Simply, the sooner the better. This type of treatment is MOST effective for patients with mild to moderate degeneration. Patients with more severe degeneration have reported some significant improvements, but are unlikely to experience the degree of positive outcomes as patients with mild or moderate degeneration or injury. Lastly, this is an elective procedure. In no way is this procedure considered emergency treatment.
What is the best resource for finding a stem cell research study?
Do I need a referral to see a Doctor about stem cell treatment?
This depends on your insurance; in many cases, the answer is no.
What are the best sources for finding GOOD literature about stem cell treatments?
Certainly check with your doctor first. He or she will have a supply of appropriate, accurate, and reputable papers. If you would like more literature, they can certainly contact the Director of Training & Development at Progenicare. If you still want to search for papers on your own, some reputable sites are listed below. Please note that not all papers are free.
Is the procedure painful?
Many patients report mild to moderate discomfort lasting less than five minutes during the aspiration portion of the procedure. Discomfort at the aspiration site subsides as soon as the aspiration procedure is complete. Most patients report mild discomfort at their injection site consistent with what they would feel after any routine shot or injection. Specific procedures, such as injections into the disc in the spine can cause intermittent increased discomfort that patients report as moderate and is well treated with an ice pack and/or oral pain medications. This discomfort typically lasts less than three days.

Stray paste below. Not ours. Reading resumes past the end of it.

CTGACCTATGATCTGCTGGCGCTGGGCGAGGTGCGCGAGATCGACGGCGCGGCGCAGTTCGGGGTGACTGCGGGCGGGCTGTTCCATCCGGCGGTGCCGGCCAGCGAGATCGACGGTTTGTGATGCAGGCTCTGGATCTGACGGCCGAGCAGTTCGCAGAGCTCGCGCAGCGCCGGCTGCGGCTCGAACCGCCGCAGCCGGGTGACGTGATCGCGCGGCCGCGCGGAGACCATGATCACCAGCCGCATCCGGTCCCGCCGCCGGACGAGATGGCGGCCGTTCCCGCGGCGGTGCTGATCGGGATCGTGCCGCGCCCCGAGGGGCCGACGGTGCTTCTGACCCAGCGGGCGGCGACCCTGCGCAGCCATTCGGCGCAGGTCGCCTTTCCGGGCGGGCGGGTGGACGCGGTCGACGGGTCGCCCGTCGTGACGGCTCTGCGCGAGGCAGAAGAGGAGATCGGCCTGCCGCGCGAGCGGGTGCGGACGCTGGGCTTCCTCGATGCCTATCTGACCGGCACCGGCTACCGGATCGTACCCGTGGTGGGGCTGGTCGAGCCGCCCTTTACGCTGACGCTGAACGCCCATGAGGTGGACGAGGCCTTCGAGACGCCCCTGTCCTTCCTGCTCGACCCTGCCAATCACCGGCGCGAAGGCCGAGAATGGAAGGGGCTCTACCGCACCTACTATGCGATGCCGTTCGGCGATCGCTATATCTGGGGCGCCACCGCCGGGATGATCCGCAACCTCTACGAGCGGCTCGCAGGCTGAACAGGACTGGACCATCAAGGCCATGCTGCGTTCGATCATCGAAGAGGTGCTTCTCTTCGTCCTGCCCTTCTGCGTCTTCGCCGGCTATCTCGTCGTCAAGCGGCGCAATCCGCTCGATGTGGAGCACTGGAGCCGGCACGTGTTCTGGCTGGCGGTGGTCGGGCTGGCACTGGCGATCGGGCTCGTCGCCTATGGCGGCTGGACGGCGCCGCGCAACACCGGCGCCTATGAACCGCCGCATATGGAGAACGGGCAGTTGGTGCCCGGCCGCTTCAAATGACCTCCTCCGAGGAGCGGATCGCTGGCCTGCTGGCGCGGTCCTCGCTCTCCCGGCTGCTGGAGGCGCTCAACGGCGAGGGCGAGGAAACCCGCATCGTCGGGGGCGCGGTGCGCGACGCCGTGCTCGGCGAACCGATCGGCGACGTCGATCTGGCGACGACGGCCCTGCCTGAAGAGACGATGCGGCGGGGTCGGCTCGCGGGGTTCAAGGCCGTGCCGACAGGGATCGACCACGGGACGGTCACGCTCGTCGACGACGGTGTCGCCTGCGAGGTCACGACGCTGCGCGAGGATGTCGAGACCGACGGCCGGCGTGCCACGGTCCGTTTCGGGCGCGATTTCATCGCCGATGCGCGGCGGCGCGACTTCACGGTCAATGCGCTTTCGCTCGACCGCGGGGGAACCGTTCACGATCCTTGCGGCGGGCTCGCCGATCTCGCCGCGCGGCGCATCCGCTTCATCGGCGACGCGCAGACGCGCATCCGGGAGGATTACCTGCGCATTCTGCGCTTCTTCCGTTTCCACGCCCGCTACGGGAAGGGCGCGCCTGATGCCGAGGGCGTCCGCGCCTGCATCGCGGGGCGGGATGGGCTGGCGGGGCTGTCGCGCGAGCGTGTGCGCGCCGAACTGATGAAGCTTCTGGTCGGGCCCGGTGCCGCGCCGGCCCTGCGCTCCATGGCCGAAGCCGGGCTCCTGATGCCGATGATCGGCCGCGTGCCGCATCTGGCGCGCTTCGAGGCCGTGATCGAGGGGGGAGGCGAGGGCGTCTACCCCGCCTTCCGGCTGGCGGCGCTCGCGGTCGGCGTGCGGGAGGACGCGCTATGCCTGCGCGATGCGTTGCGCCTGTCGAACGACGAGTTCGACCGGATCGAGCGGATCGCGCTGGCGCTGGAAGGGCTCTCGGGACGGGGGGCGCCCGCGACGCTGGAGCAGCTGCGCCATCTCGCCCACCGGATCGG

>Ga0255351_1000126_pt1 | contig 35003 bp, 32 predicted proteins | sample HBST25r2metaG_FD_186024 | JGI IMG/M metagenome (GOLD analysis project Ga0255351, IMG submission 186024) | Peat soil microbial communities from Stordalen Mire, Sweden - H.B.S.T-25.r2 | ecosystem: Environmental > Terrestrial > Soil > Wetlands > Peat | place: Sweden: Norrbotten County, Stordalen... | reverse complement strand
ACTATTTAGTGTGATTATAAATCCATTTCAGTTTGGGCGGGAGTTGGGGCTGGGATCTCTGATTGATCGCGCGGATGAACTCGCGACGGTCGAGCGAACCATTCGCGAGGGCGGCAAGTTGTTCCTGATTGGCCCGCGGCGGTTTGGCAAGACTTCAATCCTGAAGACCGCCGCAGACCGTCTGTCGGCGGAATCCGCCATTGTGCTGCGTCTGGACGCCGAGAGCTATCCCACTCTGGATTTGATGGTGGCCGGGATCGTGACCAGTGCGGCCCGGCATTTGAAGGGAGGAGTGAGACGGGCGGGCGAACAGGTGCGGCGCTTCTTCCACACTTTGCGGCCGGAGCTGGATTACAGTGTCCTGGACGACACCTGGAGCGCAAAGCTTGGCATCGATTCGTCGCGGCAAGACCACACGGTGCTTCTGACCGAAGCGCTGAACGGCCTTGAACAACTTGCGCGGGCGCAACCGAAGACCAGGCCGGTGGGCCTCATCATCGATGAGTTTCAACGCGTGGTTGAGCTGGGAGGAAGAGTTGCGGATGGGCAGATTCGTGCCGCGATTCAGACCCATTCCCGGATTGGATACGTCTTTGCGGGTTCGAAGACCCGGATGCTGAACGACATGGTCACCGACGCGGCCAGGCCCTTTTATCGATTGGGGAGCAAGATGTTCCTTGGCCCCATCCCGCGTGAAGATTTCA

Is bone marrow aspiration painful?
Your physician has received specialty training in this small volume type of bone marrow aspiration. Most patients report mild to moderate pain lasting less than five minutes during the aspiration portion of the procedure. Most patients report that this pain is “manageable” and give it a rating of 3-5/10 on the typical 1-10 pain scale.
Is the stem cell injection procedure painful?
Most patient report relief of their painful symptoms following their procedure. Most patients report mild discomfort at their injection site consistent with what they would feel after any routine shot or injection. Specific procedures, such as injections into the disc in the spine, can cause intermittent increased discomfort that patients report as moderate and is well treated with an ice pack and/or oral pain medications. This discomfort typically lasts less than three days.
When should I expect to see improvement?
Most patients report some initial improvements in their pain within a few days of the procedure. Studies show that most patients experience a significant decrease in their pain and improvements in their disability within the first couple weeks and months following treatment. These improvements should continue through the six-month mark. Improvements in pain and disability happen as your adult regenerative cells begin to influence tissue healing at your injury site. Improvements are typically cumulative in nature. Improvements may be visible on MRI around the one-year mark.
How much will the procedure cost?
Procedure costs vary depending on what is being treated. Insurance may cover this type of treatment under some very specific circumstances. In most cases, this procedure is not yet covered by insurance. Please work with your physician regarding options for payment for this treatment.